The Survive & Thrive initiative is something I’m very proud of and is the result of true teamwork across all EIC’s regional teams and departments, but it started out as simple idea. I joined EIC in 2016 in the aftermath of the 2014–15 oil crisis, and businesses were really struggling. As I toured the UK, meeting with members, I was struck by how inspiring their survival strategies were, in spite of, or sometimes because of, the severe market challenges they faced – and yet no one seemed to know about the amazing work they were doing. That is how Survive & Thrive was born; why couldn’t we help to promote the inspiring work of these leaders, tell their stories, recognise their successes, and make policymakers aware of their needs, challenges and innovations?

During the past six years I have learnt so many things from these leaders, and with the seventh edition just starting, I am excited to hear the latest member success stories in 2023. The most striking thing I have learnt is that there is not a single, ‘best’ leadership approach. Instead, I keep meeting business leaders who reinvent the way they run and grow their businesses, adopting totally new strategies with increasing determination and creativity – indeed with increasing entrepreneurialism.

There are, however, three common threads that come up again and again. First, talented teams and a positive culture are worth their weight in gold. Second, businesses with clear, unique and well-communicated strategies do best. Third, remaining highly client-focused is more crucial than ever in times of rapid and disruptive change and market shocks.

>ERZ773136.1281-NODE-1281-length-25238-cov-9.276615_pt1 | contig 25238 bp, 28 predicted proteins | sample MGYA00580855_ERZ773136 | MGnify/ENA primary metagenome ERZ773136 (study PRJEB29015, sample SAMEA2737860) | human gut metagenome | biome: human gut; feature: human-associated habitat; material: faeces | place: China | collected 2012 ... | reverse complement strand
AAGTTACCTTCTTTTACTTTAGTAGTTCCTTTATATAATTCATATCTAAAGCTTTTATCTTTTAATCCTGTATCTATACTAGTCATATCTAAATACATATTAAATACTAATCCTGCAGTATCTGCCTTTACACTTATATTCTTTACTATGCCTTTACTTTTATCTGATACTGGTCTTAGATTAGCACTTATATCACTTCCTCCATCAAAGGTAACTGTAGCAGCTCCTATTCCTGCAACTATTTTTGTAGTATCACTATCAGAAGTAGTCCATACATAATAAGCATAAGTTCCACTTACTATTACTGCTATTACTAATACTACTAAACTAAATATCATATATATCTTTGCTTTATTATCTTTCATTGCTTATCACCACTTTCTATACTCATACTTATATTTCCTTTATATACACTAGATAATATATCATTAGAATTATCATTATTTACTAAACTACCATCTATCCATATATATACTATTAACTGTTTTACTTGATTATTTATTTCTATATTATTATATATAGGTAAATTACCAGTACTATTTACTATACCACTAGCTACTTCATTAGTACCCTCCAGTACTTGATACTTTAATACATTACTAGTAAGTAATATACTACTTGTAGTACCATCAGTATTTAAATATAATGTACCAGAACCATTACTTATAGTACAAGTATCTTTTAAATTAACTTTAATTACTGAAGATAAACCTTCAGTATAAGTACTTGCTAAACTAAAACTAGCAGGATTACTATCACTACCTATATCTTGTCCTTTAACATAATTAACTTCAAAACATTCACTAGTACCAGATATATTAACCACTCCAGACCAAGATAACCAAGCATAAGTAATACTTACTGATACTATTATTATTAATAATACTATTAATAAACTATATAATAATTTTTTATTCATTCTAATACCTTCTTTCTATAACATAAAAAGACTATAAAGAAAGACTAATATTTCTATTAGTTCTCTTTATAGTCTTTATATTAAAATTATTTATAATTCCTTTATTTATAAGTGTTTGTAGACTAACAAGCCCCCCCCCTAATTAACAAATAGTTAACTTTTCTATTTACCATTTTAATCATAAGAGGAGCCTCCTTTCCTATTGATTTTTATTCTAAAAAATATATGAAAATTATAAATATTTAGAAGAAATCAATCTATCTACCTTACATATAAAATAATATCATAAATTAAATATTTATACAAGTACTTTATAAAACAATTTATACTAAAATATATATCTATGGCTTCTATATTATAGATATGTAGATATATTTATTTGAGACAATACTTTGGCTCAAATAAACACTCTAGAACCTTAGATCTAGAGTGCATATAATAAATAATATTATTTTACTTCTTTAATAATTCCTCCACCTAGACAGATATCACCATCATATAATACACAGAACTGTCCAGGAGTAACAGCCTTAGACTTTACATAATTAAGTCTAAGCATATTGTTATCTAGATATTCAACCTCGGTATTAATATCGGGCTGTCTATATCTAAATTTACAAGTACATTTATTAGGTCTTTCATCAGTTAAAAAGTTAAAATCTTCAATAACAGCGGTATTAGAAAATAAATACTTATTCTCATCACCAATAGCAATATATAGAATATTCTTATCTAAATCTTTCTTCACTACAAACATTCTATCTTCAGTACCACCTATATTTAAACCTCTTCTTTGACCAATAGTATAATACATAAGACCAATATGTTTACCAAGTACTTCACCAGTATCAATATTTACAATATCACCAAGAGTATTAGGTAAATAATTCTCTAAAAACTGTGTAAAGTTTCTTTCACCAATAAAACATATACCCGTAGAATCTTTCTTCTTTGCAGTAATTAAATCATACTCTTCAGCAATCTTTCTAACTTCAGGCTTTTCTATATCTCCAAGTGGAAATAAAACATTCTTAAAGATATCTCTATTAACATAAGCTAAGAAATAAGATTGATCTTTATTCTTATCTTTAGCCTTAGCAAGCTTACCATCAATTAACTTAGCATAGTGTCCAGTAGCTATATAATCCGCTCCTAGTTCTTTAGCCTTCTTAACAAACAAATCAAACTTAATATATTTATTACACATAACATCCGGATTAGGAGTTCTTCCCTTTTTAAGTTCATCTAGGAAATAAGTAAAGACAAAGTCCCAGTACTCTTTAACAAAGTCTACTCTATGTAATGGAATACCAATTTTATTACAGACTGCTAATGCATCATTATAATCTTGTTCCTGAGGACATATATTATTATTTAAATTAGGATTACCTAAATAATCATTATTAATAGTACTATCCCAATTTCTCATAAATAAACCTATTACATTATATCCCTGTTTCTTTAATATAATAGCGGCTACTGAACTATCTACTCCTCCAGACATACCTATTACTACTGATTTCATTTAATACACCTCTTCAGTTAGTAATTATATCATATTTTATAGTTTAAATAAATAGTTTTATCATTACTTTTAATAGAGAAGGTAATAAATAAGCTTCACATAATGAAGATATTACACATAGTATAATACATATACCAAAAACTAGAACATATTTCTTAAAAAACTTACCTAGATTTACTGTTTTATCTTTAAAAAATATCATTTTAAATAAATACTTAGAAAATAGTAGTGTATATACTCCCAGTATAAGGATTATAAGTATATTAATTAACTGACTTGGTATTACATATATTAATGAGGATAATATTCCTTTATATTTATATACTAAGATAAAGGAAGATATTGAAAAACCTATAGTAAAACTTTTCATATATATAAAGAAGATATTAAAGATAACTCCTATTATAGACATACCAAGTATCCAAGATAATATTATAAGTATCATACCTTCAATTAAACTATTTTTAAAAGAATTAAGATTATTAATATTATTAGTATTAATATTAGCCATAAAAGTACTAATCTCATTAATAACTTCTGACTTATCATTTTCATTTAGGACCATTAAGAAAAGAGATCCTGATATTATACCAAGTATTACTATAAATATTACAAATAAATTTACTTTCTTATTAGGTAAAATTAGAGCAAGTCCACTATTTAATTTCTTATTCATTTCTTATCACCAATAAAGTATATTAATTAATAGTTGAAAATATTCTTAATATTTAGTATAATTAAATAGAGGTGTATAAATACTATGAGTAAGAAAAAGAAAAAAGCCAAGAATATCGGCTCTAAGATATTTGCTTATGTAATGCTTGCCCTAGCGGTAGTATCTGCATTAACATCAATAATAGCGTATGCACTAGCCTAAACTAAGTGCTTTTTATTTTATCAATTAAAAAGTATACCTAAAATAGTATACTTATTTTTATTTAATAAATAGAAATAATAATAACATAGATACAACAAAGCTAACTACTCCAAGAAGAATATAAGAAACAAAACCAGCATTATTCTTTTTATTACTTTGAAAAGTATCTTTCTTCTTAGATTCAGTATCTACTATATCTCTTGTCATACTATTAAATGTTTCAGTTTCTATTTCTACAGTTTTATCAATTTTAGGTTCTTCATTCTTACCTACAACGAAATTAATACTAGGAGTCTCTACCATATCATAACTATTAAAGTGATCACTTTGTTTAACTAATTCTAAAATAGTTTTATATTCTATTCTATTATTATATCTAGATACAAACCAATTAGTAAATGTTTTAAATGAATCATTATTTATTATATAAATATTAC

EIC seems to be growing fast and getting a louder voice. Was this planned, and what is EIC’s strategy going forward? What are you hearing now from your members that needs to be heard by government?

EIC was originally set up in 1943 to be the voice of the oil and gas supply chain and passionately represented those companies until the 1980s, when we expanded to represent all energy sectors, not just oil and gas. The Board at the time felt we could then no longer lobby one energy sector against another, so we stopped being a vocal advocate and instead focused on helping our members more directly, with our data, events, missions, national pavilions and networks.

This view about our purpose has reverted in the last couple of years, as it has become clear that energy and export policies are not working, and that supply chain leaders, whether in oil and gas, nuclear, renewable or other technologies, are unable to get their voices heard. The entire energy supply chain, companies of all sizes, places and strategies, need a voice to represent their views directly to policymakers, and so EIC has stepped up once again. We are proud to once again be the voice of the energy supply chain.

Members we speak to feel that the energy market is broken and that it is increasingly difficult to confidently make investment decisions. This is heart-breaking when you think that net zero requires all of us to make smart, fast, significant and courageous decisions now, for the good of the planet, and to ensure our members achieve leading positions in the energy markets of the future.